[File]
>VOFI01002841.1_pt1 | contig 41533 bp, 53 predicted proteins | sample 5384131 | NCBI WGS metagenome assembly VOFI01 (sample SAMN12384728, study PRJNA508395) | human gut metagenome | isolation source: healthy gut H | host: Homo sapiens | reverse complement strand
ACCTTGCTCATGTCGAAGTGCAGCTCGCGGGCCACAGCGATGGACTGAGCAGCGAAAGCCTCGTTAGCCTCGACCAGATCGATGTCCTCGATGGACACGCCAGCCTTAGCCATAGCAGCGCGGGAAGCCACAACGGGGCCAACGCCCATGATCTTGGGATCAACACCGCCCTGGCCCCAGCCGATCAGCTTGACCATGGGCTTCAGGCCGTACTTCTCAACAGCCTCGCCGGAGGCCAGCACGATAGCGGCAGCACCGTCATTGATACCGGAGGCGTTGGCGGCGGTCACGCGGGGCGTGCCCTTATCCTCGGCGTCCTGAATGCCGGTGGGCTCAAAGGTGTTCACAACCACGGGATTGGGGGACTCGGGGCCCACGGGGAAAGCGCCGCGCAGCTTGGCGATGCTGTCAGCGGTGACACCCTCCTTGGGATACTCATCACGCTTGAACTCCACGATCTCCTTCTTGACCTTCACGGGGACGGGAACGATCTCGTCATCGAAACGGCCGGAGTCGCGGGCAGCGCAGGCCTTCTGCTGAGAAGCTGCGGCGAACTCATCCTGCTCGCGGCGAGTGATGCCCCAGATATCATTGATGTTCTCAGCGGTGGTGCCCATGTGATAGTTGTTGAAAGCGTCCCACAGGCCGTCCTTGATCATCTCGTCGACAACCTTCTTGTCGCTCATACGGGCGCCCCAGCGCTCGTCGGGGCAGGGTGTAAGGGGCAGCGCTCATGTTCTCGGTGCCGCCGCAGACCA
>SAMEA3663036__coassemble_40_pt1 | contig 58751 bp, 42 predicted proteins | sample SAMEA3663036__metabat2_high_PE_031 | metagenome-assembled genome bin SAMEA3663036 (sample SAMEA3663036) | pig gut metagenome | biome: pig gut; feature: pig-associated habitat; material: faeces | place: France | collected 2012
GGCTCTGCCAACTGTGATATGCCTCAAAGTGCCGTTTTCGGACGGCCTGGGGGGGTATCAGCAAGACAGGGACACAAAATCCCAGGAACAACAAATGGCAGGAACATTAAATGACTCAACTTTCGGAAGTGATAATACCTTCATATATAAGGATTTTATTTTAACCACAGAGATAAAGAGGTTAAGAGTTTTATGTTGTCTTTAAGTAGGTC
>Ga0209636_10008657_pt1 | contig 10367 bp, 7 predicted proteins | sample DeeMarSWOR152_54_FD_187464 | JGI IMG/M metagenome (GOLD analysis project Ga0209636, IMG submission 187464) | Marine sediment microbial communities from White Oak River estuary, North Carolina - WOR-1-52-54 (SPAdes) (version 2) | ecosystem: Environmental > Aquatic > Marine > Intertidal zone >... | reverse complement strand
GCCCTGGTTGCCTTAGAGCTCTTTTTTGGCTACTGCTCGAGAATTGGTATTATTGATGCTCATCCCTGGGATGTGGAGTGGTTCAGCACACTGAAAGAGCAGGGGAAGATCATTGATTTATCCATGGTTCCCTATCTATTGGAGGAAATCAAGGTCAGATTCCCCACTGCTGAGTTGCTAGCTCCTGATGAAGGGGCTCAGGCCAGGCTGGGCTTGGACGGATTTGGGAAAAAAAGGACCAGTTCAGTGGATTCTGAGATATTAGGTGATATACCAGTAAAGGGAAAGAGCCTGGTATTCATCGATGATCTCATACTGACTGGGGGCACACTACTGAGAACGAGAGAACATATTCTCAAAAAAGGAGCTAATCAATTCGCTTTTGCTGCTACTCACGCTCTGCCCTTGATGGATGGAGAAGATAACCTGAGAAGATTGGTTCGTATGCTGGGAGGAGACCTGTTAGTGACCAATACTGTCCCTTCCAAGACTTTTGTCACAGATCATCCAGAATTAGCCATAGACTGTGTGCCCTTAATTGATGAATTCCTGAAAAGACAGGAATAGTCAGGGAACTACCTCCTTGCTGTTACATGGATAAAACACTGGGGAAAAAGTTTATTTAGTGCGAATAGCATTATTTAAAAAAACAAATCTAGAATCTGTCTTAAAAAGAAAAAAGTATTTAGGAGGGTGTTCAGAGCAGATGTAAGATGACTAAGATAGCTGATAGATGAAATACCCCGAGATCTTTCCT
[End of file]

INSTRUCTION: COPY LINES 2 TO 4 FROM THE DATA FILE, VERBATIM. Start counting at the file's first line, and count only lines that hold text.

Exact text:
ACCTTGCTCATGTCGAAGTGCAGCTCGCGGGCCACAGCGATGGACTGAGCAGCGAAAGCCTCGTTAGCCTCGACCAGATCGATGTCCTCGATGGACACGCCAGCCTTAGCCATAGCAGCGCGGGAAGCCACAACGGGGCCAACGCCCATGATCTTGGGATCAACACCGCCCTGGCCCCAGCCGATCAGCTTGACCATGGGCTTCAGGCCGTACTTCTCAACAGCCTCGCCGGAGGCCAGCACGATAGCGGCAGCACCGTCATTGATACCGGAGGCGTTGGCGGCGGTCACGCGGGGCGTGCCCTTATCCTCGGCGTCCTGAATGCCGGTGGGCTCAAAGGTGTTCACAACCACGGGATTGGGGGACTCGGGGCCCACGGGGAAAGCGCCGCGCAGCTTGGCGATGCTGTCAGCGGTGACACCCTCCTTGGGATACTCATCACGCTTGAACTCCACGATCTCCTTCTTGACCTTCACGGGGACGGGAACGATCTCGTCATCGAAACGGCCGGAGTCGCGGGCAGCGCAGGCCTTCTGCTGAGAAGCTGCGGCGAACTCATCCTGCTCGCGGCGAGTGATGCCCCAGATATCATTGATGTTCTCAGCGGTGGTGCCCATGTGATAGTTGTTGAAAGCGTCCCACAGGCCGTCCTTGATCATCTCGTCGACAACCTTCTTGTCGCTCATACGGGCGCCCCAGCGCTCGTCGGGGCAGGGTGTAAGGGGCAGCGCTCATGTTCTCGGTGCCGCCGCAGACCA
>SAMEA3663036__coassemble_40_pt1 | contig 58751 bp, 42 predicted proteins | sample SAMEA3663036__metabat2_high_PE_031 | metagenome-assembled genome bin SAMEA3663036 (sample SAMEA3663036) | pig gut metagenome | biome: pig gut; feature: pig-associated habitat; material: faeces | place: France | collected 2012
GGCTCTGCCAACTGTGATATGCCTCAAAGTGCCGTTTTCGGACGGCCTGGGGGGGTATCAGCAAGACAGGGACACAAAATCCCAGGAACAACAAATGGCAGGAACATTAAATGACTCAACTTTCGGAAGTGATAATACCTTCATATATAAGGATTTTATTTTAACCACAGAGATAAAGAGGTTAAGAGTTTTATGTTGTCTTTAAGTAGGTC